He lifted his hand out with the snake hanging from his finger like an overcooked piece of spaghetti. He said it didn’t hurt much and I showed him how to gently squeeze the rear of their jaw and the baby snake instantly let go. Two small drops of blood slowly appeared where a few teeth had penetrated his young skin. I waited for him to start crying but, to my surprise, a grin slowly appeared on his face. I guess to him these 2 little blood spots were more like a badge of courage than a reason to run to Mom, crying. Seems the new pet replacement had been found.
From New Favorite Pet To Unplanned Earring
When Mom got home, Stephen told her all about it. I’m sure she was not happy in the least but she decided to let it slide…. at least for the moment. Over the next few weeks, crickets were caught and you could hear the “Ewwws” and “Ahhhs” as the little snake would devour them in front of him and his friends. He was good about keeping the cage clean and all seemed to be going well.
Every few days I would hear him call me with a request that I help him remove the snake from a body part. I tried not to let him see me laugh but at times it was hilarious to see this tiny snake hanging from his finger, or his shirt or where ever it had decided to take a bite at its captor! Secretly, I think Stephen loved it. It was obvious that he was just trying to show off in front of his friends, but hadn’t thought it all the way through.
Like the time he came out of his bedroom wearing this rat snake like an earring. Poor snake hanging off his earlobe and him looking embarrassed in front of his buddy. Getting it to latch onto his ear was no problem. He hadn’t thought about getting it off though. Enter Dad, the mighty snake remover!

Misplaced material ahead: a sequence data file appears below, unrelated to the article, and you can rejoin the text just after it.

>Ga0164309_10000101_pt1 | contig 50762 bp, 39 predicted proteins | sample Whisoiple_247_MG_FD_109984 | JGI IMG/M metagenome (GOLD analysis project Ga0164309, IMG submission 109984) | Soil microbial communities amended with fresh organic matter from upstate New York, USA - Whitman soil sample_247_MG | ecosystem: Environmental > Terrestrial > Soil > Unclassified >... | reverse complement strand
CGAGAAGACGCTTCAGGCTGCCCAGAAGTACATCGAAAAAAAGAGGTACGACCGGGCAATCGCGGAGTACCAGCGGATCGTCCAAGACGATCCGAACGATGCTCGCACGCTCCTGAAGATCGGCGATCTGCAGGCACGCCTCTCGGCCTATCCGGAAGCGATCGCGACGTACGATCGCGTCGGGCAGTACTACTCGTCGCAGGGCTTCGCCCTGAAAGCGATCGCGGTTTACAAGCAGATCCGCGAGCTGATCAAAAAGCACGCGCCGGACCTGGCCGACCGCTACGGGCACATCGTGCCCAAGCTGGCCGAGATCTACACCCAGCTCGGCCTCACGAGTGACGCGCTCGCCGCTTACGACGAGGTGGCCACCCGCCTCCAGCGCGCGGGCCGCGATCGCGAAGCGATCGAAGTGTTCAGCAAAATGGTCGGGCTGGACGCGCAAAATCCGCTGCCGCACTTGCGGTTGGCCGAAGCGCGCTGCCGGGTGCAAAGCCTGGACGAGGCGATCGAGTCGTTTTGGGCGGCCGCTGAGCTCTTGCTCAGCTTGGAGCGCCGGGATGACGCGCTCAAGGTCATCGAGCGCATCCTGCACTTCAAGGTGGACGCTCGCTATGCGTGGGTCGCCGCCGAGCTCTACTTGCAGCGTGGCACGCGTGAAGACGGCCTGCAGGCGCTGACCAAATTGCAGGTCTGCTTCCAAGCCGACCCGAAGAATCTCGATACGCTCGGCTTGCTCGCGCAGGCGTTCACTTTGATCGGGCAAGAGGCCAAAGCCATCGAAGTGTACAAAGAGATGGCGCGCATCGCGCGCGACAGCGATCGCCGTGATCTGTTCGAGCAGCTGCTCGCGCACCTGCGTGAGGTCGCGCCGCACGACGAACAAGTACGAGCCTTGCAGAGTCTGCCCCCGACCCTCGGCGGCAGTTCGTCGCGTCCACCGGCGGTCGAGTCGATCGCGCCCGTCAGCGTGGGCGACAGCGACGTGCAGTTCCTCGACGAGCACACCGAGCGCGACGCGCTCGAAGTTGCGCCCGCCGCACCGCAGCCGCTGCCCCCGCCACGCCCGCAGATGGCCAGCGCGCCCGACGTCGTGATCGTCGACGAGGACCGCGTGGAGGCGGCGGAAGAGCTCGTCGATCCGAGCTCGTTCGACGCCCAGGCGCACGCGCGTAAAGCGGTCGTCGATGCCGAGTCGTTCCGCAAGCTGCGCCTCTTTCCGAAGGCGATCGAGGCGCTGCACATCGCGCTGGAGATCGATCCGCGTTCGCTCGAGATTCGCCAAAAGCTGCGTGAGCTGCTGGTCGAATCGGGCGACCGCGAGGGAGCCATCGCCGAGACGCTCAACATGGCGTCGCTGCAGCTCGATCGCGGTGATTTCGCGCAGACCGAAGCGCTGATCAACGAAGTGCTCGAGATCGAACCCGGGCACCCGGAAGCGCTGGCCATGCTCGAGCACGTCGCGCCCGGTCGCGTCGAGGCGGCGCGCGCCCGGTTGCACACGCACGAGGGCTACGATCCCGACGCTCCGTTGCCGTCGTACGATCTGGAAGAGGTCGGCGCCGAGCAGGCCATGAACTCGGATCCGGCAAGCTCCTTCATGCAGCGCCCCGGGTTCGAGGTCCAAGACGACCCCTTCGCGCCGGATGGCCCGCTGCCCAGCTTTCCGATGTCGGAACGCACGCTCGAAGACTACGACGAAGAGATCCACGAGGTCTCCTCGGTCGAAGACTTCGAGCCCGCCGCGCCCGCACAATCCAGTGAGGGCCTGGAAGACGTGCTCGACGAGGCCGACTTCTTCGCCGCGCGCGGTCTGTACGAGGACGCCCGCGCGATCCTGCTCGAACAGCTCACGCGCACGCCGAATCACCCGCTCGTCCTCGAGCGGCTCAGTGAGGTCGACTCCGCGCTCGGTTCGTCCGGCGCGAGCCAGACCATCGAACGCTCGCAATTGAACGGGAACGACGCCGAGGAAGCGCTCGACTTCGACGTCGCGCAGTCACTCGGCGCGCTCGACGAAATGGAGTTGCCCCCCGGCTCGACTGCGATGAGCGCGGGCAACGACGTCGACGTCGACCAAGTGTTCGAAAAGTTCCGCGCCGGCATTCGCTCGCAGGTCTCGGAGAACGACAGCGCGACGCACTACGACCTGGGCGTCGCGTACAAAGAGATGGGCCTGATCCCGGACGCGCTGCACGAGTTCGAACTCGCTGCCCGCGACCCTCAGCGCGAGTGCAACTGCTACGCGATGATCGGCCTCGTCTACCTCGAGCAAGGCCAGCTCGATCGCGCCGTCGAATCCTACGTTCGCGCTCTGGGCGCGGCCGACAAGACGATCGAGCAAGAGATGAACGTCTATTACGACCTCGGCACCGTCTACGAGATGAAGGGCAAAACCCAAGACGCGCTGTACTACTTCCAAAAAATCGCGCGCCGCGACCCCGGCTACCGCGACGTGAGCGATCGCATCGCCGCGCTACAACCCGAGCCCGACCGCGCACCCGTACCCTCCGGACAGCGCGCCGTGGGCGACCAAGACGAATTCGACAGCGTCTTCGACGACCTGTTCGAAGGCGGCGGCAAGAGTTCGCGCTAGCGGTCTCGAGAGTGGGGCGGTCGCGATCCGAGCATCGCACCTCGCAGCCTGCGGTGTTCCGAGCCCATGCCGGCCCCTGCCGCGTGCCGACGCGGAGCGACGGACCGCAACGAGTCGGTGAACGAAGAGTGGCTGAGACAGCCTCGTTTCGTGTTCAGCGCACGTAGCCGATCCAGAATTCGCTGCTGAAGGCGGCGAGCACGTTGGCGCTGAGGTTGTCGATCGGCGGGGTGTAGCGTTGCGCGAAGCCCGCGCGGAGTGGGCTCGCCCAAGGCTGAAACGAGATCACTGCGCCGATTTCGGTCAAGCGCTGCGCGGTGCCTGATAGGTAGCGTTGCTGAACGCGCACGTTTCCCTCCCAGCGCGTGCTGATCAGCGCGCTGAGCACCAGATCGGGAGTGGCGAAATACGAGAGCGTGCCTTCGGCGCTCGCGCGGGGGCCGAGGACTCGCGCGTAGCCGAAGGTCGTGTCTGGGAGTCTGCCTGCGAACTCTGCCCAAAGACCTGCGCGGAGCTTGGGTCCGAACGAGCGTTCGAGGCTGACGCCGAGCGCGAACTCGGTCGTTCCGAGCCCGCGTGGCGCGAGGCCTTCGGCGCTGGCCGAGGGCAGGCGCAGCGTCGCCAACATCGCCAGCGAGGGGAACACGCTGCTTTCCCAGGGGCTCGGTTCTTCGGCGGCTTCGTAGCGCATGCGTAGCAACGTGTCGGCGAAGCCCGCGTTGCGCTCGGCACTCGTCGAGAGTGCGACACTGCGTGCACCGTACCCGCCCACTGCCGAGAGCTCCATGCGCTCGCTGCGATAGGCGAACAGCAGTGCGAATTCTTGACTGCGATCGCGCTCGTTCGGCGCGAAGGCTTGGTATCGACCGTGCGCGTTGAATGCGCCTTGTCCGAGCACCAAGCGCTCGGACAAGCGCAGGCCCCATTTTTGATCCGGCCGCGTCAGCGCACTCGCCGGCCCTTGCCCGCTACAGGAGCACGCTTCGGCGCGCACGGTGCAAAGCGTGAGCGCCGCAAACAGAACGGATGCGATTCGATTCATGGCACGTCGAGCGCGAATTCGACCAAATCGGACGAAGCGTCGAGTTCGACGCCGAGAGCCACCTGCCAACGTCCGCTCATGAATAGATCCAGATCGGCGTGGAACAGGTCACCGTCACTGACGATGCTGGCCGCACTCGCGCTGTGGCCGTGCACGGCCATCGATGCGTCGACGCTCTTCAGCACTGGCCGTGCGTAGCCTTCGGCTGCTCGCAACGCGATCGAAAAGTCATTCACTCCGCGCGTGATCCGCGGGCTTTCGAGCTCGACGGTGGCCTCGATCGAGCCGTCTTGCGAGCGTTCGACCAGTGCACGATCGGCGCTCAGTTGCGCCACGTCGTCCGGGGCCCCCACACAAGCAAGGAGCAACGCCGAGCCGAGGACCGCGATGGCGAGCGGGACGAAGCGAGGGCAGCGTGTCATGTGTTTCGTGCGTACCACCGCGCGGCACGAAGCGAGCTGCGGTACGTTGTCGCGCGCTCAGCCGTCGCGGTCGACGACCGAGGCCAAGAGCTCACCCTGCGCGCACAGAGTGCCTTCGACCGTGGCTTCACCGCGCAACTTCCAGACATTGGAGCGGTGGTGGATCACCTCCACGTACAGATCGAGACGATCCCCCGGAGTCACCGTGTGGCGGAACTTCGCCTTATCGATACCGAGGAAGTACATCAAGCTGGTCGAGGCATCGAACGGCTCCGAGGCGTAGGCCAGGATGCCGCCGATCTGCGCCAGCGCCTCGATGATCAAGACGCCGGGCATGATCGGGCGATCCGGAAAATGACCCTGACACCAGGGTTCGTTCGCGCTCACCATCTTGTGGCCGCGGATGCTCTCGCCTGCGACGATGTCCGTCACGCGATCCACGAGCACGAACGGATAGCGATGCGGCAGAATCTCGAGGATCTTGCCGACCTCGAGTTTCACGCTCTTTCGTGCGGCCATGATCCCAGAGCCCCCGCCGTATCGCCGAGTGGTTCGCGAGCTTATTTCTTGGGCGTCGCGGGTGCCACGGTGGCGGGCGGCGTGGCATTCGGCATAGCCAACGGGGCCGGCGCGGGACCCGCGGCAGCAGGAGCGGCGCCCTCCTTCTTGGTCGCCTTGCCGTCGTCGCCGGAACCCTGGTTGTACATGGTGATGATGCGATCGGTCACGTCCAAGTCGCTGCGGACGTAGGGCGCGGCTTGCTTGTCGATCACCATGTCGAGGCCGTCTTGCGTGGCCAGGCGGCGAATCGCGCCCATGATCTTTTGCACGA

In time, I noticed there were fewer times he would call me for help. I thought that my prediction of the snake getting used to being handled and biting less was proving correct. That is until the day I asked him to get the little guy out and let me see him ….and he refused. I finally got him to admit that he didn’t even like the snake anymore. He didn’t like getting bit in front of his friends. Hell, he didn’t like getting bit, period! That is why he hadn’t needed my help recently.
Wild To Pet To Wild Again
Plain and simple he hadn’t been handling the snake lately. I got him to let me work with him a little to tame the snake and give him some confidence. It seemed to be going well until the day I heard him crying and I went into his room to see what was wrong. He was standing there in front of the open cage. Tears were running down his cheeks. And the snake was hanging from his nose.
I never did get the story on how the snake bit him in the nose. Whether it had been a mistake, an accident or misplaced trust in the snake. In any case, I gently helped him remove the reptile from his septum. There was a drop of blood there that I wiped with my shirt. I put the snake back in the cage, replaced the top and gave him a hug.
I told him I was sorry and I kissed his nose. He smiled. Guess kisses do make things feel better when you are little. Later that day, we both walked out in the field and I released the little guy back into the wild. He was free to live out his life as he chose. When we got back to the house, I grabbed the cage and took it out to the barn. That was the last snake we ever had as a pet. But to this day, if I see a snake, I gotta catch it. And My son just laughs at me for being a child even when I am his father. He no longer tries to impress me or his friends by handling baby snakes that bite. He doesn’t have to. He is a Staff Sergeant in the Marines and I am very proud of him for that.